Taiwanese women may practice traditional confinement after childbirth, and no study has investigated the nutritional status and the effects of postpartum depression on such women. The aim of this study was to investigate the association between nutritional status and postpartum depression at 6–8 weeks postpartum. A cross-sectional study was conducted on postpartum women who returned to the obstetrics and gynecology clinic for routine examination from January 2016 to September 2017. A total of 344 women received assessments based on the Edinburgh Postnatal Depression Scale (EPDS). An EPDS score of ≥10 indicated the presence of postpartum depressive symptoms (PPDS). A total of 97 women without such symptoms and 23 with PPDS completed nutritional parameter analyses and questionnaires. The results showed that the prevalence of postpartum depression (PPD) was 8.4%. The proportion was 70% for those who practiced confinement at home, significantly higher than for those in the non-PPDS group (45%). The overall psychological stress score was significantly higher and the postpartum care satisfaction score was significantly lower in those with PPDS compared to those without. In terms of nutritional biomarkers, the plasma riboflavin levels in the PPDS group were significantly lower than those in their symptomless counterparts (13.9%). The vitamin D insufficiency and deficiency rates in the non-PPD and PPDS groups were 35%, 41%, 48%, 26%, respectively. However, compared with those in the non-PPDS group, those with PPDS had significantly higher ratios of Σn-6/Σn-3, C20:3n-6/C18:3n-6, and C20:4n-6/(C20:5n-3 + C22:6n-3) (by 8.2%, 79.7%, and 8.8%, respectively), whereas they had lower ratios of C22:6n-3/C22:5n-6 (by 15.5%). Higher plasma riboflavin and erythrocyte C16:1n-9, C24:1n-9, C18:3n-6, and C20:5n-3 levels and lower Σn-6 fatty acid and C22:5n-6 levels decreased the risk of PPD after type of confinement, overall mental stress scores, and postpartum care satisfaction scores were adjusted for the logistic regression analysis. In conclusion, the plasma riboflavin level and erythrocyte fatty acid composition are potentially major contributors to PPD development.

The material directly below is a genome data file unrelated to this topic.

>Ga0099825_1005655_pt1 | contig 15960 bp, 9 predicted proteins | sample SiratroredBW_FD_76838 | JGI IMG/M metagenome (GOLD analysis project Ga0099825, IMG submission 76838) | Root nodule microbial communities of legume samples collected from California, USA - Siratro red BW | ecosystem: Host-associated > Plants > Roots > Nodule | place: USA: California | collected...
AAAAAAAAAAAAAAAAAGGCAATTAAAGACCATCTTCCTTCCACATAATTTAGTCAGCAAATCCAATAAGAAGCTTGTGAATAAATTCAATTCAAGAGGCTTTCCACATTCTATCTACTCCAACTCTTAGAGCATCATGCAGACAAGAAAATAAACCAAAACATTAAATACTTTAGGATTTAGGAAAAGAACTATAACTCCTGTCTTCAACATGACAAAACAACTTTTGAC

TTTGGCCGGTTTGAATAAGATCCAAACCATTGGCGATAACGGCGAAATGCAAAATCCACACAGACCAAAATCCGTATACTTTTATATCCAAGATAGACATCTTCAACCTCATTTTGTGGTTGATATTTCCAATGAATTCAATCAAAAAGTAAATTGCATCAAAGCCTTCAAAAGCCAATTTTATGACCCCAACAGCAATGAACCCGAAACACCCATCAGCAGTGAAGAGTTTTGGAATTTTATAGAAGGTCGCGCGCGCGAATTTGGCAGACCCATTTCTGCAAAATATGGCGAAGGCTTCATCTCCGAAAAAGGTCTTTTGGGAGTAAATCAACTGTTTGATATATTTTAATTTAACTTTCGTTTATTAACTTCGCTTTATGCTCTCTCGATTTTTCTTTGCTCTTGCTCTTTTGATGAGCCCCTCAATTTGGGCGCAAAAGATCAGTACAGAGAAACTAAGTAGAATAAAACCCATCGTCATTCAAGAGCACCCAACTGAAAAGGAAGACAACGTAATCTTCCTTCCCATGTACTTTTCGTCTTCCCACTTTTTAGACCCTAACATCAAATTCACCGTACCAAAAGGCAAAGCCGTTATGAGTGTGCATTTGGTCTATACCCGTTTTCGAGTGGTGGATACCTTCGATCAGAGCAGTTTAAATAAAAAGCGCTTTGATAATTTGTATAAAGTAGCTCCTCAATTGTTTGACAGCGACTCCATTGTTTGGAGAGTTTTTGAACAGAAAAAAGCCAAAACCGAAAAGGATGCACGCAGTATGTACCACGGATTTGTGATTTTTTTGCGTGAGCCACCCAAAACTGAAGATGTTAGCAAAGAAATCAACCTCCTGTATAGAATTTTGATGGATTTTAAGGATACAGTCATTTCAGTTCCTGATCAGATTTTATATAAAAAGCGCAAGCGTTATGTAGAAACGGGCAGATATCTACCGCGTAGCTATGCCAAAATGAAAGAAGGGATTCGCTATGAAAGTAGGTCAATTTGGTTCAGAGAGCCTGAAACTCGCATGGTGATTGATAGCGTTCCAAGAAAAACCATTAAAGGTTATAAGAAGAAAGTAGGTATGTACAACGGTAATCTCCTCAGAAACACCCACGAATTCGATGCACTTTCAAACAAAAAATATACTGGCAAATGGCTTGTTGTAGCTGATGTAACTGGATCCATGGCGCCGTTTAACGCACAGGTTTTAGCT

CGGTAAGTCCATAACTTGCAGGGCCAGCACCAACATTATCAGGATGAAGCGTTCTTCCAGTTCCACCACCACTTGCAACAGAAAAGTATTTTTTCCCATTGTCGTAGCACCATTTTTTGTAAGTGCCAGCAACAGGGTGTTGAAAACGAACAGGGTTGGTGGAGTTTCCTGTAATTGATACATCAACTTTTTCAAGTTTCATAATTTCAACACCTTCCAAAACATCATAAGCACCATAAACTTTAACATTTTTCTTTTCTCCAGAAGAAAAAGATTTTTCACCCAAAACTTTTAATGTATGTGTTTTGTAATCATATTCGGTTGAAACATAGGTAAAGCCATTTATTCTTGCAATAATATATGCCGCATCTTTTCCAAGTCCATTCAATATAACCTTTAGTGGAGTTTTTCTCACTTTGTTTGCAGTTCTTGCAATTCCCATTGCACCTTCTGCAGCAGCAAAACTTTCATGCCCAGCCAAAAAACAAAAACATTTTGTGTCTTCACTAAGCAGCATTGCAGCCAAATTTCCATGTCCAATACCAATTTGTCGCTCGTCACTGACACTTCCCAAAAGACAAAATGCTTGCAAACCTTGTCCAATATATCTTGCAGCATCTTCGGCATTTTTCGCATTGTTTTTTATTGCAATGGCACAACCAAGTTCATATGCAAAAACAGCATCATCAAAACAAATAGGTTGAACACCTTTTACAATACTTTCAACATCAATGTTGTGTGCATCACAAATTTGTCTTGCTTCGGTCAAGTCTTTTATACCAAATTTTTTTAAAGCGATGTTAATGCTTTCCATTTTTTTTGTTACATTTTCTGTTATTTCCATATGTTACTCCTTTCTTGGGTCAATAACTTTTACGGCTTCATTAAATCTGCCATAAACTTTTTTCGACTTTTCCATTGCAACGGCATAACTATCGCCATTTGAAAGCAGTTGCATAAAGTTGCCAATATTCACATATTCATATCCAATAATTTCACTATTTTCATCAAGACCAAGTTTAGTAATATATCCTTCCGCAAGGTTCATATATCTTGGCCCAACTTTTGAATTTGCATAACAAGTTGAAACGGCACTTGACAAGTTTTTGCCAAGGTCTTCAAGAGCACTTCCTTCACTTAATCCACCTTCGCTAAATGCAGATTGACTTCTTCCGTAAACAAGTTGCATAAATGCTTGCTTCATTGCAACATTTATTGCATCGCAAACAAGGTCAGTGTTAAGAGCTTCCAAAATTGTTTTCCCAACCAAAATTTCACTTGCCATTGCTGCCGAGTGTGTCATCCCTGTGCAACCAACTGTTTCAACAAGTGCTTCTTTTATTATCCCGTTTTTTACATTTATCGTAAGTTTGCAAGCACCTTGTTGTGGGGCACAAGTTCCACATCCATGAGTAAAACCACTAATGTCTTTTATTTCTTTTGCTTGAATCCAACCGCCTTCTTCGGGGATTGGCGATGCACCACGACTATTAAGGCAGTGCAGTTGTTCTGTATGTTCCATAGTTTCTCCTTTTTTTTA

ASJC Scopus subject areas